In February 1981, Phil Collins’ first solo album “Face Value” was released. It went straight to number 1 in the UK charts and to number 7 in the US. His debut was his gateway into superstardom and with “In The Air Tonight” it includes his signature track. So let’s take a closer look at the album that turned Phil Collins from Genesis front man into one of the biggest solo artists of the 1980’s.„Review: Phil Collins – Face Value (1981)“ weiterlesen
Genesis has always been my favourite band and Phil Collins has always been my musical hero. Being a drummer myself, I admired him from early on. His fourth solo album “…But Seriously” came out around the time I was born, “Another Day In Paradise” was my lullaby. Phil always was my hero. I caught him up two times on the “First Final Farewell Tour” in 2004 and 2005 and then again with Genesis in 2007. Boy, was I happy to see my five favourite musicians. It was one of the best concerts of my life, if not the best.
After that tour, Phil had some serious health problems. He cannot play the drums anymore and he needs a walking stick. I read his wonderful autobiography “Not Dead Yet” from 2016 and was surprised when shortly afterwards the tour of the same name was announced. Phil would only sit on a stool and sing and instead of long-time drummer Chester Thompson, Phil’s 16 year old son Nicholas would play the drums. Did I want to see this show?„Phil Collins, Hyde Park, 30 June 2017“ weiterlesen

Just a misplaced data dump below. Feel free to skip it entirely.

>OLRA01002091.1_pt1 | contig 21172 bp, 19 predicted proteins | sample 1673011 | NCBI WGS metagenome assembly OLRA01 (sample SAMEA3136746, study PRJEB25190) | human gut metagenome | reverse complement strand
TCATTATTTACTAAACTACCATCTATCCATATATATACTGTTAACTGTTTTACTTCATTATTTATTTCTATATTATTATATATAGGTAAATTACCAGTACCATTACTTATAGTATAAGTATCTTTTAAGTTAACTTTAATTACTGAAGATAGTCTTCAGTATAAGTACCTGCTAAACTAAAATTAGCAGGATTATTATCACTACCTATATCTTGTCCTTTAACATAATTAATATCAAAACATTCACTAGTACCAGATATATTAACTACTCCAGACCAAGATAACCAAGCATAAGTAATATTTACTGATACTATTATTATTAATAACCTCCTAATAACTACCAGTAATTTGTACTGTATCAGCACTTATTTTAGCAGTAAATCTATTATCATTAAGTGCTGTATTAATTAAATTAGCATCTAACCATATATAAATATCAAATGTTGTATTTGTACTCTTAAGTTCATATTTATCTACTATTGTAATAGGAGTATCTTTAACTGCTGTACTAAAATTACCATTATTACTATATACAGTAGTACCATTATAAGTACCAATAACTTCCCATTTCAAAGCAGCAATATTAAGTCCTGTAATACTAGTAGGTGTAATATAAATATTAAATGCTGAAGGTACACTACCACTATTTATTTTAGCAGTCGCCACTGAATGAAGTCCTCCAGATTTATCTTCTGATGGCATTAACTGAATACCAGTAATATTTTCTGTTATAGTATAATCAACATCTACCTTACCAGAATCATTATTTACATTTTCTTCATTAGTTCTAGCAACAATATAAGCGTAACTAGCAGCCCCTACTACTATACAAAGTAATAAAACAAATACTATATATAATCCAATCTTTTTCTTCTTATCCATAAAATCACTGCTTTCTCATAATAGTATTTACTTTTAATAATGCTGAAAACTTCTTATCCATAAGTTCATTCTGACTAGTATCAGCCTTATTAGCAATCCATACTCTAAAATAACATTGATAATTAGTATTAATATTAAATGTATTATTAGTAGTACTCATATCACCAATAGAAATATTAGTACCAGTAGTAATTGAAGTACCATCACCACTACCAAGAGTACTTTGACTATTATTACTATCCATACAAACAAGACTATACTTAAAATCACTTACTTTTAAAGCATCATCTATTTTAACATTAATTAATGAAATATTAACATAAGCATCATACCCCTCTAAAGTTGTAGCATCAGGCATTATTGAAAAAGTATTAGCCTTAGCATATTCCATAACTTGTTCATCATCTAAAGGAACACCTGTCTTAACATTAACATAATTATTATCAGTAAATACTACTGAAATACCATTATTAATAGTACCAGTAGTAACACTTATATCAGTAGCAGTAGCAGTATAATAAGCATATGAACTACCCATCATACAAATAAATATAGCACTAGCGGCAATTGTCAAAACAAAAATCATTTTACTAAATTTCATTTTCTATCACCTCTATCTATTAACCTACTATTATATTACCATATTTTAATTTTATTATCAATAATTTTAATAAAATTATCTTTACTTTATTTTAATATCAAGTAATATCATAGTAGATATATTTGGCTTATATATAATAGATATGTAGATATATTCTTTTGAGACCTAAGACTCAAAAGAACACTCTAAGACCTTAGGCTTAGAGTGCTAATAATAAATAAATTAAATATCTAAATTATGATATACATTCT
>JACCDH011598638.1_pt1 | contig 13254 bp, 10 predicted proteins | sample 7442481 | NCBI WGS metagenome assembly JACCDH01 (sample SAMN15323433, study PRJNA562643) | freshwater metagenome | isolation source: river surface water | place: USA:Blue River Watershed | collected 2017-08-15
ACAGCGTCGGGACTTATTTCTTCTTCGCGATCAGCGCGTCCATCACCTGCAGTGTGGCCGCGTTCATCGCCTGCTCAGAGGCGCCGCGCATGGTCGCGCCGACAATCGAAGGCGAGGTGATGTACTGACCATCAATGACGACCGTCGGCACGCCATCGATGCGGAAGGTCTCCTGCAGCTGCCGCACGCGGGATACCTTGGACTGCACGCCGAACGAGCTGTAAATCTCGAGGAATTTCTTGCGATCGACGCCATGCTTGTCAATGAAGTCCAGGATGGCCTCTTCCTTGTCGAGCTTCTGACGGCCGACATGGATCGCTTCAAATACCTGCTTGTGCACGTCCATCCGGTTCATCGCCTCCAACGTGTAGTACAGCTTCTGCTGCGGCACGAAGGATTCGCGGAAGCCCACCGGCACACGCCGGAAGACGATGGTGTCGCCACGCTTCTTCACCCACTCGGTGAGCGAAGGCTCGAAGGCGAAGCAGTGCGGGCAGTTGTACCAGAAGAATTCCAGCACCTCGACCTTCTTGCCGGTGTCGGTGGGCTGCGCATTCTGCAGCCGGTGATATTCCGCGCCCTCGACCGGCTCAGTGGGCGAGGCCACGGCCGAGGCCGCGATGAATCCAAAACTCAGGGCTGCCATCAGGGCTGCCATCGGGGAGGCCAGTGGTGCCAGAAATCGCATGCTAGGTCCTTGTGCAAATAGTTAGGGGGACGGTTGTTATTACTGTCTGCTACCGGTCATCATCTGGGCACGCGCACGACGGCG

Genesis is one of the most successful British rock bands, hands down. And a band with a long and diverse career that was able to allow all its members to have also long and diverse solo careers (and in some cases very successful, too). Genesis always seemed to have an invisible touch on their listeners and fans. Starting off as a progressive rock band in the early 1970s with singer Peter Gabriel and his strange costumes and masks, the band changed into a pop band with single hits in the 1980s after he left and drummer Phil Collins took over the microphone. At least that is the common conception. Philipp Röttgers takes a look beyond and asks if this change even exists or if there is some kind of misunderstanding. He turns it on again and analyzes certain songs from both “eras”, takes a look at live performances, music videos, album covers and press and fan reviews. He runs through the band’s history and also includes the solo careers to find out if their image should be renewed.„Two eras of Genesis? The development of a rock band (2015)“ weiterlesen